Preaching Articles

What if there was a way to identify bad preaching? Having grown up in church, I have probably listened to over 1,000 sermons in my lifetime. In all my time listening to (and now delivering) sermons, I have heard three types of bad preaching:

Trampoline preaching

In trampoline preaching, the speakers “jumps” from the text to what he really wants to say. Sure, the text has nothing to do with politics, but hey, let’s go on a rant about Democrats, Republicans, or someone else we don’t like! The speaker doesn’t allow the text to control the sermon. He imposes his own views, opinions, or feelings onto the text. Such preaching is selfish. It is not done to encourage the audience. It is not done in submission to Christ. It is done to satisfy the ego of the preacher.


Find the “Big Idea”—the one thing the whole thing is saying. Summarizing your Bible passage in one sentence will keep your sermon on point and reflect what the Bible is actually saying. You will preach what God is saying, not what you want to say.

Law Preaching

Law preaching emphasizes what we must do to please God. Law sermons can range from, “Slaying the giants in your life” to seven tips for a successful marriage. What these sermons have in common is human action. The message becomes all about us. We are the heroes! The Bible presents things drastically different: Jesus is the hero, not us. He’s the one who fulfilled God’s law on our behalf. We could never be perfect; Jesus was.


Preach the gospel every time. It’s possible to make Jesus the central Hero of every sermon which is what people really need. Leave the self-help talks to the self-help gurus (They’re much better at that sort of thing, anyway). Preach Christ and Him crucified.

Lecture Preaching

Ah, the newly minted seminary student sermon! Going to seminary is a great thing. The kinds of sermons you hear from seminary students…not so much. Why? Because young seminary students often dump out all of their theological knowledge on the audience. It’s exciting to learn about the Trinity, and the various controversies surrounding the deity and humanity of Christ. But such knowledge is lost on most people in the typical church audience.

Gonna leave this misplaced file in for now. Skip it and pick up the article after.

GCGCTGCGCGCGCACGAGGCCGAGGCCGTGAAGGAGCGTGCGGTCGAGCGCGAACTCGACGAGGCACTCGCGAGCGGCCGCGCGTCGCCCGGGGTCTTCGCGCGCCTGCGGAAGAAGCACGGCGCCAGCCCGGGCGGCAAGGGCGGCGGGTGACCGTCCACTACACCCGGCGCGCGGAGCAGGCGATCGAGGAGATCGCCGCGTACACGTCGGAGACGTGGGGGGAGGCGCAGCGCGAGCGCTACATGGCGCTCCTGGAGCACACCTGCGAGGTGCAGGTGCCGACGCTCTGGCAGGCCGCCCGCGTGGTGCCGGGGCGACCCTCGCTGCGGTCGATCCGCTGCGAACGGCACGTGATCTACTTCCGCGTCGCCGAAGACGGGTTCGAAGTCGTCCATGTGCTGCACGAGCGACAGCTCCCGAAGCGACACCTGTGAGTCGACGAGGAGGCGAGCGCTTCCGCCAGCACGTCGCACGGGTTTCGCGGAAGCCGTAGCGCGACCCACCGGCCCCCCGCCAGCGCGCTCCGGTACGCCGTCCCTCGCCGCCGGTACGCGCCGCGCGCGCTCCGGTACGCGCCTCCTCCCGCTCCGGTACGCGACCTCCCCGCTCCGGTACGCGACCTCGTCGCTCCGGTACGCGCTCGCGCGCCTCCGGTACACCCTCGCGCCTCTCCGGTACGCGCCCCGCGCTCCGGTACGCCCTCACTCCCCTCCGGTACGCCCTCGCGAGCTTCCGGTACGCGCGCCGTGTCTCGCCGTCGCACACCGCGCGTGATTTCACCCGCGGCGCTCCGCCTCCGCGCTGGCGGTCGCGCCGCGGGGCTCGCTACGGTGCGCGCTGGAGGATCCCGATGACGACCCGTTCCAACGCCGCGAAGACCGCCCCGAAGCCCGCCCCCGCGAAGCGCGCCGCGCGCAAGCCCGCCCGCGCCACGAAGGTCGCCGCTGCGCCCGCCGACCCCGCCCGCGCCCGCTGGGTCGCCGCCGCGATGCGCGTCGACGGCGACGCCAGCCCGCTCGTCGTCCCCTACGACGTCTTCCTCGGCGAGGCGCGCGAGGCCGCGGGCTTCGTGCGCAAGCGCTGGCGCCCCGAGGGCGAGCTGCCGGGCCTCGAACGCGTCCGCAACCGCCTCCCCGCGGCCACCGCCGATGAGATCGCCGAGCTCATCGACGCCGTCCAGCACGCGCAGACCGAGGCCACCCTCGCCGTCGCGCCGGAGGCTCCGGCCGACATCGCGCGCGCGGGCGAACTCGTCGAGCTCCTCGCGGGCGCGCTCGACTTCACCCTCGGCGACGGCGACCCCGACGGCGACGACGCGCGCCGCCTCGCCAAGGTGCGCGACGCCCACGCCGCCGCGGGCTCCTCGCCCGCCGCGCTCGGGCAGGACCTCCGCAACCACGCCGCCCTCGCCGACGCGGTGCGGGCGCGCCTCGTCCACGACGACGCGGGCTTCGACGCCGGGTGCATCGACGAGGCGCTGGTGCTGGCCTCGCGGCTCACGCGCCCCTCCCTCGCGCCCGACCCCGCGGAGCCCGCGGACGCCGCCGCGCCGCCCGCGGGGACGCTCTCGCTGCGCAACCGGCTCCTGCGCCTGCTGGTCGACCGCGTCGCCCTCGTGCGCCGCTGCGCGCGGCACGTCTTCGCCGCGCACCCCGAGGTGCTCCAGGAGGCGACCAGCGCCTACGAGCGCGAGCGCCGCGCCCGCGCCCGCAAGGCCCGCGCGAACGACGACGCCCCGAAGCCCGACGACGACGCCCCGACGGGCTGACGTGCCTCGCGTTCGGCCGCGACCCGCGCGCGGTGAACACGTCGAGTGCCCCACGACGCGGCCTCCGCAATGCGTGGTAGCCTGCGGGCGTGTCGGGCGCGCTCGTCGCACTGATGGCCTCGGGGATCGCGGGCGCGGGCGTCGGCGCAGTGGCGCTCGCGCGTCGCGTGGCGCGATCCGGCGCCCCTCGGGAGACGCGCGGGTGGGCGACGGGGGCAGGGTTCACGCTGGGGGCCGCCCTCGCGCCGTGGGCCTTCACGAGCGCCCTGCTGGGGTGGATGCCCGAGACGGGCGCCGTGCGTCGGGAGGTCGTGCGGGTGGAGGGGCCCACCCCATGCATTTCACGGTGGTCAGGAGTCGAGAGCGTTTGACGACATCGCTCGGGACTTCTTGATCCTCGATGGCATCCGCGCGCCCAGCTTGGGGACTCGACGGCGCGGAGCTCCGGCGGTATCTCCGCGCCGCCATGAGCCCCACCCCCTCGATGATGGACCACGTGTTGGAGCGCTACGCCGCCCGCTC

Make application first and make application last. You’re not preaching to give information. You’re preaching for life transformation! This means applying the truth of Christ found in the passage to your congregation. Pick up Preaching Sticky Sermons to find out about more practical ways to weave application throughout your sermon.

I am a pastor at Lincroft Bible Church in Lincroft, NJ. I graduated from Southern Seminary with an M.Div in 2013. I like the New York Football Giants, coffee, and watching TV (don't judge me).

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Dr Robert Ballard

commented on May 25, 2017

Law preaching? While legalism is not good, the Bible does tell us how to please the Lord. There is too much "God loves you and it does not matter how you live your life" preaching today. Jesus is Holy and told us to be Holy and Perfect. Many Christians are not living in victory because they do not know lifestyle conditions which bring blessing from heaven. Preaching should instruct and encourage everyone to obey Jesus for His glory.

Cris Tecson

commented on May 29, 2017

I sense the same question. Law preaching and self-help are two different matters, I cannot find the connection. Law preaching is good if is presented as a foreshadow of the coming glory of the begotten Son Jesus Christ.


commented on May 25, 2017

The problem is that attempts to do #3 (application) too often lead to #2 (legalism). There is a tension between them that the author has not addressed

William Matthews

commented on May 25, 2017

"I have probably listened to over 1,000 sermons in my lifetime." I would hope so. If you have the standard 3 services a week (Sunday AM & PM, and Wednesday evening, that's 1,095 sermons each YEAR. Add in special meetings and Sunday School, that's at least another 365. Yes, I would definitely say that's over 1,000. ;-)

Cris Tecson

commented on May 29, 2017

3 x 52 weeks = 156 times per year add another 52 SS and 52 mtngs, that's a total of 260 per year?

Olorunfemi Olojede

commented on May 25, 2017

On point! How I wish every preacher could read this! More grace, Pastor Pascarella!

Chris Hearn

commented on May 30, 2017

On point #1, I'm curious about the following. A sermon that doesn't talk about the gospel, redemption, etc. but then, out of nowhere, comes an altar call. Is this trampolining or giving people a fair opportunity to repent and believe in the gospel?

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